money·3 min read

How to Impress Hiring Managers When They Ask, ‘Do You Have Any Questions for Me?’

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Design: theSkimm | Photo: iStock
Sep 1, 2022

So you landed an interview and it’s time to prep. While working on the right responses to tough interview questions, don’t forget to come up with a few questions of your own. Because chances are the hiring manager will ask if you have any at the end of the interview. 

Questions to ask at the end of an interview

Stick to questions that give you details about what it's like to work at the company. That way you can decide if you really want to work there. Or if it makes more sense to keep job hunting. But remember, this is still part of the interview. So your questions should also help demonstrate why you’d be a great asset.

Sounds tricky. Any example questions I should ask?

There are lots of different questions to ask at the end of an interview that can help you connect with your interviewer. Like these:

What would a typical day look like for me in this role?

The answer to this question will give you a better idea of the skills you’ll need to be successful in your day-to-day if you get the job. And, bonus, it’ll help you connect with your interviewer. Because it prompts them to see you in the role.

What is your favorite thing about working for this company?

Learning about your interviewer’s personal experience can give you an inside look at what it’s like to work for the company. And it’s a great way to start building rapport. Win-win.

How do you see the company evolving over the next five years? 

This Q shows the interviewer that you’re thinking about the future of your career and the company. And helps you understand how you can align with that vision.Think: If you’re a TikTok pro and the company is focused on attracting younger consumers, then you might be the right fit. Talk about a career boost.

What are some challenges the team has faced in the past, and how have you responded to them?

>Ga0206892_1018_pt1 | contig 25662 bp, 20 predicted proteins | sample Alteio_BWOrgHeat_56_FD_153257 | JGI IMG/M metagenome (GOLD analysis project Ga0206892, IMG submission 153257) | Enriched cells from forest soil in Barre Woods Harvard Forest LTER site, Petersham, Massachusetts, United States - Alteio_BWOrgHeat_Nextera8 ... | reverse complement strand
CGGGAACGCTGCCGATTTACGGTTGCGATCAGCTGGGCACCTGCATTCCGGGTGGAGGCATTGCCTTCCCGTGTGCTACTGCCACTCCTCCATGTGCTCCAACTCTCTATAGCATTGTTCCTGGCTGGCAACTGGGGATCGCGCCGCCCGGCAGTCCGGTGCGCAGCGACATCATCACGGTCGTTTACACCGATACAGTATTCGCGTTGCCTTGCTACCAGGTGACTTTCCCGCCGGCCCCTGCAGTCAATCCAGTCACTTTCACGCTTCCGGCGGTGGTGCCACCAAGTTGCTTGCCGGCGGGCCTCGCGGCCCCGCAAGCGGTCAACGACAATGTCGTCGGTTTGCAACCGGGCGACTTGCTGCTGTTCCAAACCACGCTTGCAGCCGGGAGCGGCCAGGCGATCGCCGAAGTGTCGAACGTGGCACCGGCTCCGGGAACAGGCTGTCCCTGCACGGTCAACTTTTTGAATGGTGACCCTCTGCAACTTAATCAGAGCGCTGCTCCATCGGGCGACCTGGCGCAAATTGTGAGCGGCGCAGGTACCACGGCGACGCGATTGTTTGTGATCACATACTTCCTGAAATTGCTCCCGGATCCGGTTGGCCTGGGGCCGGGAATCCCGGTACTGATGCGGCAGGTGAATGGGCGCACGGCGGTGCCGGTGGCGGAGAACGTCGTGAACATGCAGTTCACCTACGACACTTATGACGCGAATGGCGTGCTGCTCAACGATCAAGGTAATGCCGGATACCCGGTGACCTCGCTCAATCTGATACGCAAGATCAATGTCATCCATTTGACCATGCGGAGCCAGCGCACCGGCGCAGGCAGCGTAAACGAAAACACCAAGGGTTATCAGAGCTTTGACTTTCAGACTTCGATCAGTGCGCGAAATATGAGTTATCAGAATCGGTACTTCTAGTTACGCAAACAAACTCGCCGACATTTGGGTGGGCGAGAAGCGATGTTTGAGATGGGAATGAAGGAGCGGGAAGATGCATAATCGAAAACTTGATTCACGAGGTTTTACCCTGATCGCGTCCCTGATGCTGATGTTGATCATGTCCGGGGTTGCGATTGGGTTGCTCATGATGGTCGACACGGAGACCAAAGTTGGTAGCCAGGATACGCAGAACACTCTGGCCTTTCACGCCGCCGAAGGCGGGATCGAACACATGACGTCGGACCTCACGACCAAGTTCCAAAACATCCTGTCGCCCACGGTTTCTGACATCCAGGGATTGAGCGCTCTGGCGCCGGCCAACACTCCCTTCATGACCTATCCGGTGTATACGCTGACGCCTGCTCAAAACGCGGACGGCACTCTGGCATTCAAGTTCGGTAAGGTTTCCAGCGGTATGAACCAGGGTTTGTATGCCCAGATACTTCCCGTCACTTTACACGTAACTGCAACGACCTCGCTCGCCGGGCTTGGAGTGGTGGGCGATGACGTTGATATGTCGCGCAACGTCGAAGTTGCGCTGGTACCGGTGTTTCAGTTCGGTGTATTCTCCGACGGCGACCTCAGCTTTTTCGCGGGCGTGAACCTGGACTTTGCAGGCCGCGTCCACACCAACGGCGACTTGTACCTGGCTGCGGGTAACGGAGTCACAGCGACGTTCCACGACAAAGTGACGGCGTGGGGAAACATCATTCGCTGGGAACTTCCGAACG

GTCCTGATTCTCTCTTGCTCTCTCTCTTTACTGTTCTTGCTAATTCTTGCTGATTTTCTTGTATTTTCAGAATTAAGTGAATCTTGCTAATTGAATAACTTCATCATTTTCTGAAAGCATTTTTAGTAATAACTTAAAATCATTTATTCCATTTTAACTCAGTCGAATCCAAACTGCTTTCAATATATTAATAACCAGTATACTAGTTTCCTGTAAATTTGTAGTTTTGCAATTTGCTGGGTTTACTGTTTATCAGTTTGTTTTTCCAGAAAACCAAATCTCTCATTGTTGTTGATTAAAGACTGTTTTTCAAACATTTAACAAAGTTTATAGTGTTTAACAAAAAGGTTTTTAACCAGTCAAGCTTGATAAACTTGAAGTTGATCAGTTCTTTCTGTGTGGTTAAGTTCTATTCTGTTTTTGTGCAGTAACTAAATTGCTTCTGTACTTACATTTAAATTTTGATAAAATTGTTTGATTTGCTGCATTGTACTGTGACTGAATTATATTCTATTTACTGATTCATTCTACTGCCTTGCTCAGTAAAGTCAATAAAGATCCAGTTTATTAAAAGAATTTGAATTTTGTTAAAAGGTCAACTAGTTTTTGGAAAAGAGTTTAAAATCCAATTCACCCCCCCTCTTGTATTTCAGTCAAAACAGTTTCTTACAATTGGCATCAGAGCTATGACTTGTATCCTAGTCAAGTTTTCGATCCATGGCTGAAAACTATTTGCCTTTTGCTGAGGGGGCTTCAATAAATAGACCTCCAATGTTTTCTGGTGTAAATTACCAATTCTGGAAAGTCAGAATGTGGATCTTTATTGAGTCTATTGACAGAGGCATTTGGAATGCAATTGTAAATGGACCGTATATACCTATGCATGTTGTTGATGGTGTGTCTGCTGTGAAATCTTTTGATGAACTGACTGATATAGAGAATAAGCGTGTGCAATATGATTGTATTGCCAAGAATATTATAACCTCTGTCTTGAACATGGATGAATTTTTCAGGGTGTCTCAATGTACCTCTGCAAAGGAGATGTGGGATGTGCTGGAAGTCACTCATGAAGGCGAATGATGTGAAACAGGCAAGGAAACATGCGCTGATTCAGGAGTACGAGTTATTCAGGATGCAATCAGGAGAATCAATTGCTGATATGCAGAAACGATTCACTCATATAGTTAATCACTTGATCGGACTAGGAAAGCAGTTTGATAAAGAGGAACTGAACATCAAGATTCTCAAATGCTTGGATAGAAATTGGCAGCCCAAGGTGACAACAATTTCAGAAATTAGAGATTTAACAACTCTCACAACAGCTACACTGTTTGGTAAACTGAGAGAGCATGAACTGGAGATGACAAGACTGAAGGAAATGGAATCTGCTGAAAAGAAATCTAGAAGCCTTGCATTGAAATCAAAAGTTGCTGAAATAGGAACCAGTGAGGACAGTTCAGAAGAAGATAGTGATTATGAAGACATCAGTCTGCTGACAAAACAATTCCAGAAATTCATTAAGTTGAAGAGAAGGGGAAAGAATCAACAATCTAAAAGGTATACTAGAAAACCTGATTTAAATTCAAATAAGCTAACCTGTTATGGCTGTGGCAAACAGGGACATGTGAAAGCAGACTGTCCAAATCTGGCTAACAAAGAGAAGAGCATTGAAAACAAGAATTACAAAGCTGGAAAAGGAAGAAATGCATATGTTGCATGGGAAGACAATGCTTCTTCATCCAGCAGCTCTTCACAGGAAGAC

Asking this question at the end of an interview can tell you a lot about industry concerns and trends. Which can help you see how your skills and experience would benefit the company. But listen up for the red flags on this one. Think: signs of a hostile work environment

What typically surprises new employees when they start here?

AKA “What can you tell me about the company culture?” This version works because the interviewer can end up spilling details about the culture without you having to directly ask. Look out for green flags. Like maybe new employees are surprised about how supportive their peers are, the long-lasting friendships they build, or how quickly they got their first raise. That’s what you want to hear.

How would I collaborate with my manager?

Asking this question will help you dig into your day-to-day interactions with your manager. And to figure out whether or not there would be opportunities to use your strengths to help the company grow. 

What growth opportunities would I have in this role? 

Because you’ll want to make sure you’re stepping into a career path where you can grow. And an employer that supports that growth with things like mentorship, continuing education opportunities, or networking events.

Taking notes. Are there any questions not to ask in an interview? 

Yes. Don’t bring up salary questions unless the interviewer brings them up first. Pay transparency is super important because it helps close major wealth gaps, but it’s a good idea to table it until negotiation time.  

theSkimm

Prepping the right questions to ask at the end of an interview can be a challenge. But they’re a great way to get more details about your role and the company you’ll be working for. Don’t forget to bring a pen and paper so you can jot down their answers. You got this.  

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